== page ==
Short-Awned Foxtail
Alopecurus aequalis
Grass family (Poaceae)

Description: This perennial grass is -1' tall, consisting of a flowering culm with several alternate leaves. The culm is pale green, glabrous, and terete. The leaf blades are 1-5" long, 3-6 mm. across, and flat; they are ascending to widely spreading. The upper and lower blade surfaces are medium green to grayish green and glabrous. The leaf sheaths are grayish green or bluish green, slightly inflated around the culm, glabrous, and sometimes glaucous. The ligules are white-membranous, while the nodes are dark-colored and hairless.

Each fertile culm terminates in a spike-like panicle that is about 1-3" long and 4-5 mm. in diameter; the panicle is narrowly cylindrical in shape and light green when it is immature. The single-flowered spikelets are densely arranged along the entire length of each panicle; they are overlapping, ascending, and soft. Each spikelet is about 2-3 mm. long with an ellipsoid shape that is compressed (flattened), consisting of a pair of glumes, a pair of lemmas, and a perfect floret. The glumes are keeled, where they are conspicuously ciliate; they are softly short-hairy below the middle and joined together at the base. The lemmas are glabrous and joined together at the base; the fertile lemma has a short awn that originates from below the middle of its length. This awn is exserted up to 1.0 mm. from the tip of the spikelet. The infertile lemma is similar in appearance to the fertile lemma, except that it lacks an awn. Both the glumes and lemmas are about the same length as the spikelet (excluding the awn). Each floret has 3 stamens and a pair of feathery stigmata; the anthers are pale yellow to orange. The blooming period occurs from late spring to mid-summer, lasting about 1-2 weeks. The florets are cross-pollinated by the wind. Fertile florets are replaced by small grains. The root system is shallow and fibrous. Colonies of plants often develop at favorable sites.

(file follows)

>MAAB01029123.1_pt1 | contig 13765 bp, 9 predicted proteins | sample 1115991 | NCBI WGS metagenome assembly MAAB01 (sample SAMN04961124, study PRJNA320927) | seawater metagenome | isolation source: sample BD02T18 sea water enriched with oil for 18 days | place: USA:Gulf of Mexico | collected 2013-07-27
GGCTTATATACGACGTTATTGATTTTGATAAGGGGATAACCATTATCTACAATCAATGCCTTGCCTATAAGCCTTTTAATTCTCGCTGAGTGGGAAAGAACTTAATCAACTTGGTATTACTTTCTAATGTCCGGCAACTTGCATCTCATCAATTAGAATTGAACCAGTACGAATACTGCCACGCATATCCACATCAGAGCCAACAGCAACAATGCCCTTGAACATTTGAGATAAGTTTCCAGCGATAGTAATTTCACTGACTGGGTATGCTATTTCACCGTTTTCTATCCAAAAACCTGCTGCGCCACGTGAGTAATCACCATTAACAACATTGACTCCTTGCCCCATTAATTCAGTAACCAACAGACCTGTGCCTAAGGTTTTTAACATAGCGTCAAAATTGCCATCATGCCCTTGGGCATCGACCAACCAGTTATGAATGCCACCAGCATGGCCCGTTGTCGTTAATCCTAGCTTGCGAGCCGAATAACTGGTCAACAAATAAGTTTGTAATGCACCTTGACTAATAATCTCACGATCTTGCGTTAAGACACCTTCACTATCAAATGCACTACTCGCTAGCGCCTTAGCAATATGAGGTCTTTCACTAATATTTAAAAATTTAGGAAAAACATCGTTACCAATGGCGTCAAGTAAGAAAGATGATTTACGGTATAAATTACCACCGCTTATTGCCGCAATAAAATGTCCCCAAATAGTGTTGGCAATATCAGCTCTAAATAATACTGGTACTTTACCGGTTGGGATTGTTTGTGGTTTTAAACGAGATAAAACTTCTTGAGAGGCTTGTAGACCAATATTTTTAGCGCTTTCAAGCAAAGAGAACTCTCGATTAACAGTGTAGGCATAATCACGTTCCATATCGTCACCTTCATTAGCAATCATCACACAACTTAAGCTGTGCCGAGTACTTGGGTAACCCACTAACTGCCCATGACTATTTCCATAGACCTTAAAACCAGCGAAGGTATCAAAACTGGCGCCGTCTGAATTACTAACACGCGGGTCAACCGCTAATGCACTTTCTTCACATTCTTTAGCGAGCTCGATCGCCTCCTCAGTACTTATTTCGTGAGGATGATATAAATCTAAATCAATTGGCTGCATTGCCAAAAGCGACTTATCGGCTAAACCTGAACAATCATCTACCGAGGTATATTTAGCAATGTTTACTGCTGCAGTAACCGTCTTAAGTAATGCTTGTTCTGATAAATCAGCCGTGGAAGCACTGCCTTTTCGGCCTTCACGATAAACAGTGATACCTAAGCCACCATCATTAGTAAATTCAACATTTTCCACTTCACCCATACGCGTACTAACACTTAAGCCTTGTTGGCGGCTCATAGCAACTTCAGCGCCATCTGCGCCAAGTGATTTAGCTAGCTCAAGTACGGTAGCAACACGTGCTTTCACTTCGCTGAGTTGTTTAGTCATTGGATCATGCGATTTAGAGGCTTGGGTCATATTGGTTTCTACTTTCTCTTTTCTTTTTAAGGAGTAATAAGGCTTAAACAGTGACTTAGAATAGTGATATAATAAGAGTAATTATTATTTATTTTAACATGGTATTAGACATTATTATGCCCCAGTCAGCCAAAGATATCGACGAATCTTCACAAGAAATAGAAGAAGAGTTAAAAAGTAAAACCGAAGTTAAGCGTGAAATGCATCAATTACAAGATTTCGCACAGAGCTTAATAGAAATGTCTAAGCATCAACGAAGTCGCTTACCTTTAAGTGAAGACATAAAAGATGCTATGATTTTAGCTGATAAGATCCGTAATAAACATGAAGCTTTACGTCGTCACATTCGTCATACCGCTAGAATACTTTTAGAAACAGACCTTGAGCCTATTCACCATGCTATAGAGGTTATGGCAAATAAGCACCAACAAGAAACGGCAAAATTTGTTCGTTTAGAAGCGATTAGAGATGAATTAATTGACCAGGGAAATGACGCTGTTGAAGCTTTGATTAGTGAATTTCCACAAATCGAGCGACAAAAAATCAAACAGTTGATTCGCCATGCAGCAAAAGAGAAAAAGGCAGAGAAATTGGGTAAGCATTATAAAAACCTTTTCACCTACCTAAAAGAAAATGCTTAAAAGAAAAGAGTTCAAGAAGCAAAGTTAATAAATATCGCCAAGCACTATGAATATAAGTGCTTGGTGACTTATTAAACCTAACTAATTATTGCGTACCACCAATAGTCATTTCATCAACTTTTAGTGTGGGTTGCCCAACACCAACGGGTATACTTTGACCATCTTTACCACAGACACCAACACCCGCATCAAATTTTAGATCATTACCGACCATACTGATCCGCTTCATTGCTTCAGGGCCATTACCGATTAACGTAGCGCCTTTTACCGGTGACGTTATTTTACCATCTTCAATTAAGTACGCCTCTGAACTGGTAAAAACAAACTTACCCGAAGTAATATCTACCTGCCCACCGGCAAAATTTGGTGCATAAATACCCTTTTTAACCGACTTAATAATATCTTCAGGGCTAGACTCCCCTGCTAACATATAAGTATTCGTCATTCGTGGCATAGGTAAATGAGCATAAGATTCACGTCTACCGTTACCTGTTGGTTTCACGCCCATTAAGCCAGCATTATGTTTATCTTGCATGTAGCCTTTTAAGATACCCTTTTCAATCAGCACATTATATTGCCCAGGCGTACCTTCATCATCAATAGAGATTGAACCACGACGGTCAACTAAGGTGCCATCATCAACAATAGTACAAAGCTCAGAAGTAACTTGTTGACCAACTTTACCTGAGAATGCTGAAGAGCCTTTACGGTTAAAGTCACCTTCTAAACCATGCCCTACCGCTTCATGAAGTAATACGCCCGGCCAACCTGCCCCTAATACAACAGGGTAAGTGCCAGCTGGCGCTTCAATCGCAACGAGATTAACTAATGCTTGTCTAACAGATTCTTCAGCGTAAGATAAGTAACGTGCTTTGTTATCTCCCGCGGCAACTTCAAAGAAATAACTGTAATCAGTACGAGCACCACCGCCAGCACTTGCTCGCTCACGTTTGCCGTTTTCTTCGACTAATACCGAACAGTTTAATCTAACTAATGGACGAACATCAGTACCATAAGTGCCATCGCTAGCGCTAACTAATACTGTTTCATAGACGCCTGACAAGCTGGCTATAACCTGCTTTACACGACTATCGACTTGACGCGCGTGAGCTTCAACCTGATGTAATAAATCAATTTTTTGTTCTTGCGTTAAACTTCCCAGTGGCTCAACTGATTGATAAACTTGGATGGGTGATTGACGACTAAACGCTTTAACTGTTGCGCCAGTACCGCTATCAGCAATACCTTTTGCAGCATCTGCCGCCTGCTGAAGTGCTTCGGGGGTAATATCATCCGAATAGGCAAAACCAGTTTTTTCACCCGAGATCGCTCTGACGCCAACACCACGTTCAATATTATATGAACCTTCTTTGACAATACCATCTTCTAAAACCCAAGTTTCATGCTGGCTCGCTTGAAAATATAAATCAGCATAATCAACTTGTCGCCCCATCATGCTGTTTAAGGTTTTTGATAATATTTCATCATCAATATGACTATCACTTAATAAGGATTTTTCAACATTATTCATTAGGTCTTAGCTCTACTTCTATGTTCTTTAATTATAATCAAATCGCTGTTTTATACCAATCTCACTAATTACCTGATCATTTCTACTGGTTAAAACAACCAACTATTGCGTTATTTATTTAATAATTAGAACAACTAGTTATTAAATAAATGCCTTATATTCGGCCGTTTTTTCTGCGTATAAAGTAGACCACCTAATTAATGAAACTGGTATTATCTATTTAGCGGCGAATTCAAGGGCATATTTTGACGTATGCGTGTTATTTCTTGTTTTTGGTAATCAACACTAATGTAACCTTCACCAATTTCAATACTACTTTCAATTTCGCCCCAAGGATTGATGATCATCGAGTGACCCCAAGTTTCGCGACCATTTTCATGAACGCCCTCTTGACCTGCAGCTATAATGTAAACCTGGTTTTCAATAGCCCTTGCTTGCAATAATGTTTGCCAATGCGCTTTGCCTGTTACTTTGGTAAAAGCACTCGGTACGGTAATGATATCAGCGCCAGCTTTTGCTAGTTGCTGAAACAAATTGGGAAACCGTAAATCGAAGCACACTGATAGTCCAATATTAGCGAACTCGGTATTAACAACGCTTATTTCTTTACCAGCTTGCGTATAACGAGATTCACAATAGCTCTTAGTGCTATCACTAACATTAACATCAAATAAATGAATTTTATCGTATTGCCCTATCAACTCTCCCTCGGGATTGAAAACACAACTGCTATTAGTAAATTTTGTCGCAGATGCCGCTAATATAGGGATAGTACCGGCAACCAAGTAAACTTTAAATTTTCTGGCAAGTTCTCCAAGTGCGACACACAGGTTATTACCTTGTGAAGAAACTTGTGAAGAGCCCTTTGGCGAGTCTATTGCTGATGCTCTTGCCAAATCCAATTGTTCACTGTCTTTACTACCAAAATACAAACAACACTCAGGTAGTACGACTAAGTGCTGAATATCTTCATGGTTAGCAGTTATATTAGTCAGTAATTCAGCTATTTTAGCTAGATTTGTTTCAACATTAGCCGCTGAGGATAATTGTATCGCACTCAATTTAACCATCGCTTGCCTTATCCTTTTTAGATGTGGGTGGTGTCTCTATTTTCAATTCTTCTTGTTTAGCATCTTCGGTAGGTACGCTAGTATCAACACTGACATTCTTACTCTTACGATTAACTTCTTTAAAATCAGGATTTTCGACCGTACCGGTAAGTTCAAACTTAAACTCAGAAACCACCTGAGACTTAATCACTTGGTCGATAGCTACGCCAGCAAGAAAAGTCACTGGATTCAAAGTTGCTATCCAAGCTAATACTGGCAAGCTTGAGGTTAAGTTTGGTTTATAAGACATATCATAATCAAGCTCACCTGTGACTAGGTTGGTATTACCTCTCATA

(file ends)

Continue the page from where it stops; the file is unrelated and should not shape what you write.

Cultivation: The preference is full or partial sun, wet conditions (including shallow standing water), and mucky soil with decaying organic matter. This grass can tolerate shallow standing water during the growing season for up to 2 months. It has a C3 metabolism, preferring cool moist conditions for its growth and development.

Range & Habitat: The native Short-Awned Foxtail is uncommon in Illinois, occurring in scattered areas across the state (Distribution Map). In addition to North America, this grass also occurs in Eurasia. Habitats include prairie swales, edges of bogs, partially shaded seeps, swamps, low areas along ponds, and ditches. In Illinois, this grass usually occurs in higher quality natural areas, although it sometimes colonizes disturbed areas.

Faunal Associations: Very little is known about floral-faunal relationships for Short-Awned Foxtail and other members of its genus. Some common leaf beetles are known to feed on the foliage of these grasses, such as Myochrous denticollis (Southern Corn Leaf Beetle) and Oulema melanopus (Cereal Leaf Beetle). The young foliage is edible to cattle and other hoofed mammalian herbivores, but it becomes less palatable as it matures.

Photographic Location: A partially shaded seep at the Horseshoe Bottoms in Vermilion County, Illinois.

Comments: Even though they share the common name, 'Foxtail,' the cool-season Alopecurus spp. are quite distinct from the weedy warm-season Setaria spp. Sometimes the latter are referred to as 'Bristlegrasses' because their spike-like panicles can feel bristly and rough depending on the direction in which they are rubbed. In contrast, the spike-like panicles of Alopecurus spp. feel soft, regardless of which direction they are rubbed. Another species, Phleum pratense (Timothy), is a larger grass with spike-like panicles that are more stout; its panicles also feel more rough when they are rubbed. Short-awned Foxtail (Alopecurus aequalis) can be distinguished from other Alopecurus spp. by the its short awns, which are exserted no more than about 1 mm. from the tips of its spikelets. Other species of this genus that occur in Illinois have awns that are exserted 2.0 mm. are more from the tips of their spikelets. In addition, the spike-like panicles of these other species tend to be more stout (5.5 mm. or more in diameter).